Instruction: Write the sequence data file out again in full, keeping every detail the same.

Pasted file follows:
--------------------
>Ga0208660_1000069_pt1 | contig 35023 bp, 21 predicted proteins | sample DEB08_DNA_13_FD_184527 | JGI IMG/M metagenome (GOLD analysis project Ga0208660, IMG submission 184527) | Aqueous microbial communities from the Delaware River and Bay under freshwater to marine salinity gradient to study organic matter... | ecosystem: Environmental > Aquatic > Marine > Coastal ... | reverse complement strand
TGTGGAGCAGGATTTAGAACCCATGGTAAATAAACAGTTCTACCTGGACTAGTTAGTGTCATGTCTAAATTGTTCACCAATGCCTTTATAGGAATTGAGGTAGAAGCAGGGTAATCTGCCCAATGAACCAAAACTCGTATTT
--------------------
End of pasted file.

>Ga0208660_1000069_pt1 | contig 35023 bp, 21 predicted proteins | sample DEB08_DNA_13_FD_184527 | JGI IMG/M metagenome (GOLD analysis project Ga0208660, IMG submission 184527) | Aqueous microbial communities from the Delaware River and Bay under freshwater to marine salinity gradient to study organic matter... | ecosystem: Environmental > Aquatic > Marine > Coastal ... | reverse complement strand
TGTGGAGCAGGATTTAGAACCCATGGTAAATAAACAGTTCTACCTGGACTAGTTAGTGTCATGTCTAAATTGTTCACCAATGCCTTTATAGGAATTGAGGTAGAAGCAGGGTAATCTGCCCAATGAACCAAAACTCGTATTT